Let’s just call it “downtown” and let it go at that.

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Waiting For Opening Day

Overall it’s been a pretty dull off-season for Major League Baseball. Not many “blockbuster” trades, and though there were two major free-agent signings, there are still a lot of good players available. It also seems like too many teams aren’t even trying to field a good team, which has pretty much preordained the results of the regular season.

What discussions there have been involved rule tweaks to make the game play less boring, and the upcoming financial negotiations as the current Collective Bargaining Agreement (CBA) is set to expire in a few years.

Nothing is ever simple enough to be blamed on one single cause, but this writer thinks that the increasing prevalence of advanced metrics (launch angle, batting average on balls in play, etc.) is having a ripple effect throughout the sport.

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On the 2019 Hall of Fame Ballot

It’s nice to know that Major League Baseball has arranged its annual calendar so that we never go more than a week or two without something to talk about. Less than two weeks after the last awards are given out, the Hall of Fame ballot is announced.

This year, we’ve got a couple of no-brainers in the first-timers (Mariano Rivera and Roy Halliday), some likely to make it in this time (Edgar Martinez and Mike Mussina). the usual problematic holdovers (e.g. Roger Clemens and Barry Bonds), and a whole bunch of other very good players who may or may not get in, but deserve some respect and honor.

Just an aside: Some of the criticism of Edgar Martinez is that he was a designated hitter, and as technically a ‘part-time’ player, he shouldn’t be included among The Greats. But Mariano Rivera, who was also a ‘part-time’ player, is nonetheless one of the All-Time Best? I don’t get it….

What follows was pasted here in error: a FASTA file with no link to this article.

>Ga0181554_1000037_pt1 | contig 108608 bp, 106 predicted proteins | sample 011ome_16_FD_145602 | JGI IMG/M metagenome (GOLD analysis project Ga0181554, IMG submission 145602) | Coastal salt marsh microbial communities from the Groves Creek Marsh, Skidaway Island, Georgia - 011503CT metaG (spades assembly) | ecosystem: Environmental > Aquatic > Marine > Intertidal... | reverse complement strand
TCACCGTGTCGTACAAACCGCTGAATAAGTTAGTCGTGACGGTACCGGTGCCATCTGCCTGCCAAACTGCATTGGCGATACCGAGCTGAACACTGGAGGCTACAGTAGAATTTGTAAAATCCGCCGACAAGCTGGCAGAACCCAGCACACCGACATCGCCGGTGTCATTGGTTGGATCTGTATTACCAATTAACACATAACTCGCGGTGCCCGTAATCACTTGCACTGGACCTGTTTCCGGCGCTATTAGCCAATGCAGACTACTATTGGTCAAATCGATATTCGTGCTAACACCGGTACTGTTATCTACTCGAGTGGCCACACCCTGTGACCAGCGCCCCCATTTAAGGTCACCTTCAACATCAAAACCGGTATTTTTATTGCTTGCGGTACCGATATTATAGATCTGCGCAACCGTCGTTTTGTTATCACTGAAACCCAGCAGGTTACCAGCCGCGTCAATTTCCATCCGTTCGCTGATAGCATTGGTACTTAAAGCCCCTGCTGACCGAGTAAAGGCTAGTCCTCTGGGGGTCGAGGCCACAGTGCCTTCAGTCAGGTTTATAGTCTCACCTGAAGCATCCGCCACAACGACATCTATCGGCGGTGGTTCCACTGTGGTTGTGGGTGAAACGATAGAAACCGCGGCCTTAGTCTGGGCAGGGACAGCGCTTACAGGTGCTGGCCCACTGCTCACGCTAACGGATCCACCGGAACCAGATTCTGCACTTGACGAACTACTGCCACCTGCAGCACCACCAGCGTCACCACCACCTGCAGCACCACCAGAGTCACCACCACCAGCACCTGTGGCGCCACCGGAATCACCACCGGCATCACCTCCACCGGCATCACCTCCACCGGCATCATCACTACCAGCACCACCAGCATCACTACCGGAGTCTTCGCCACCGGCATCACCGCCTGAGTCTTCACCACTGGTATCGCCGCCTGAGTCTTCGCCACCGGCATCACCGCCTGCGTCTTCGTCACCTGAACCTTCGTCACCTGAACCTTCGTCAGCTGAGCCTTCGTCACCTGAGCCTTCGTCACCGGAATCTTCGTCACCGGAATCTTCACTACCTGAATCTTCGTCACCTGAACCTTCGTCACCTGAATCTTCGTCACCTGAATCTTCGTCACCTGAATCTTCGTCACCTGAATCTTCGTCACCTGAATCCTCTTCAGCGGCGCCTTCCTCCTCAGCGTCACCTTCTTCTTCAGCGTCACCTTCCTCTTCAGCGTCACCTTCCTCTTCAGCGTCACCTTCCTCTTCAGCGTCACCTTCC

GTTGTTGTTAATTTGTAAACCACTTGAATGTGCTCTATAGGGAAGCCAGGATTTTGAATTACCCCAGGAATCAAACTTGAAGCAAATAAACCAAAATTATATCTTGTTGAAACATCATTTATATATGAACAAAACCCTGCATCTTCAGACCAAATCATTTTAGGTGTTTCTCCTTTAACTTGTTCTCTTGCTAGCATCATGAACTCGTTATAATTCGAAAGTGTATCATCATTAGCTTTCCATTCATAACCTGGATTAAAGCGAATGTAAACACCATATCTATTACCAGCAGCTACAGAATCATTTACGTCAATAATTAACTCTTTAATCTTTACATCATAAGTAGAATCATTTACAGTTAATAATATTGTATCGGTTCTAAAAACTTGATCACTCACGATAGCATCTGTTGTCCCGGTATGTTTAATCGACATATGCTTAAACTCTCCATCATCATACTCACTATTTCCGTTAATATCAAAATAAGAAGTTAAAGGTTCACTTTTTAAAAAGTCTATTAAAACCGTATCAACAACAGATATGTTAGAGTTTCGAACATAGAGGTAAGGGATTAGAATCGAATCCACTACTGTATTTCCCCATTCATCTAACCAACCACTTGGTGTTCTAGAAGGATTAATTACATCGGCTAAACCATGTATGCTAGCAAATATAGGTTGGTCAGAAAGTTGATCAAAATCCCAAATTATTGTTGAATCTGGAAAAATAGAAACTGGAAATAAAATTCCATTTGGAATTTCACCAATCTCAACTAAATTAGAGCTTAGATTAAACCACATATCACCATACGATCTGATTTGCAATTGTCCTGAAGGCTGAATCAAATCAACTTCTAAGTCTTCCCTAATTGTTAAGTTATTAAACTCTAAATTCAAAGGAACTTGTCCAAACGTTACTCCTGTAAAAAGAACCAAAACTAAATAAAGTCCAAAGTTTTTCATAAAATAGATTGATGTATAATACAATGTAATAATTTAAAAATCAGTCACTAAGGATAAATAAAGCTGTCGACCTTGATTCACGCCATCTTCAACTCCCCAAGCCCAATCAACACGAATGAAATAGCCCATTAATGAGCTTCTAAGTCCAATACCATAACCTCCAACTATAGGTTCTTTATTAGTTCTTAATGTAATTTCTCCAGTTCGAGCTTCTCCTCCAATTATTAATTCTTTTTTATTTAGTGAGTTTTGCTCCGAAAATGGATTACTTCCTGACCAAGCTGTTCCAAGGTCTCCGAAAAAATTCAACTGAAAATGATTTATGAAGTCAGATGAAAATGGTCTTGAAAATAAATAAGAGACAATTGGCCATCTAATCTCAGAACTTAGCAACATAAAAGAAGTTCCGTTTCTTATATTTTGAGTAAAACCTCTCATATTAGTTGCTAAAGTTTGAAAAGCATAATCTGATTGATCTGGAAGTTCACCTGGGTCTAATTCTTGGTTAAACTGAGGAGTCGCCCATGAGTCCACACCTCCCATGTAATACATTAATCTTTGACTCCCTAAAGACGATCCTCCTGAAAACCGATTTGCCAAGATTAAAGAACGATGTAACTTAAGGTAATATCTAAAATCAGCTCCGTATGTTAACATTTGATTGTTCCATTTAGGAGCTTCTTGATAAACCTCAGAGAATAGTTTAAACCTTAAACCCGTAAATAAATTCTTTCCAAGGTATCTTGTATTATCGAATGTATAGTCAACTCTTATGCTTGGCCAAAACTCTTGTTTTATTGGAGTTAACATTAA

Then there are the “one and done” guys, who probably won’t last more than one year on the ballot. They made it to the ballot by being good enough to last ten or more years in the major leagues.

There’s really not much to say about some of them, but let’s give them a salute anyway.

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Never Made the World Series

Seems that every time the World Series comes around, there’s always a little talk about the players that are appearing there for the first time. I got to thinking. Really great players are often on great teams; the kind that win pennants on a regular basis. And they have careers that are long enough so that even by chance, they might wind up in the World Series. We even take it as granted that being in a World Series – even if your team doesn’t win – is one of the key factors in being a “great” player.

So I got to wondering. What great players had the bad luck to never be on a pennant winning team, and therefore never appear in a Fall Classic? Heck, you could probably go through the Hall of Famers and put together a full nine-player team….